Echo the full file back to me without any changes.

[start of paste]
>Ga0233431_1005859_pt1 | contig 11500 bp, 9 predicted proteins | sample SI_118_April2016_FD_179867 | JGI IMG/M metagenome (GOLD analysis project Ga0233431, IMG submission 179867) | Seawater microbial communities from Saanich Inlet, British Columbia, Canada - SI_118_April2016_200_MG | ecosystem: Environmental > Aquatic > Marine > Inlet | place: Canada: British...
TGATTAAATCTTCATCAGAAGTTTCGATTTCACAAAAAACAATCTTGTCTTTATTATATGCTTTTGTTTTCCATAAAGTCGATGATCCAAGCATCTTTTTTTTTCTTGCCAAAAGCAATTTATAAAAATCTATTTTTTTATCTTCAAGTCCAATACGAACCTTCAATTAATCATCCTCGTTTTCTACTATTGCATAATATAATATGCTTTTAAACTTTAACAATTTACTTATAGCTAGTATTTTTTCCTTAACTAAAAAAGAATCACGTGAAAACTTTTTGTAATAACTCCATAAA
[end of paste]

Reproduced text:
>Ga0233431_1005859_pt1 | contig 11500 bp, 9 predicted proteins | sample SI_118_April2016_FD_179867 | JGI IMG/M metagenome (GOLD analysis project Ga0233431, IMG submission 179867) | Seawater microbial communities from Saanich Inlet, British Columbia, Canada - SI_118_April2016_200_MG | ecosystem: Environmental > Aquatic > Marine > Inlet | place: Canada: British...
TGATTAAATCTTCATCAGAAGTTTCGATTTCACAAAAAACAATCTTGTCTTTATTATATGCTTTTGTTTTCCATAAAGTCGATGATCCAAGCATCTTTTTTTTTCTTGCCAAAAGCAATTTATAAAAATCTATTTTTTTATCTTCAAGTCCAATACGAACCTTCAATTAATCATCCTCGTTTTCTACTATTGCATAATATAATATGCTTTTAAACTTTAACAATTTACTTATAGCTAGTATTTTTTCCTTAACTAAAAAAGAATCACGTGAAAACTTTTTGTAATAACTCCATAAA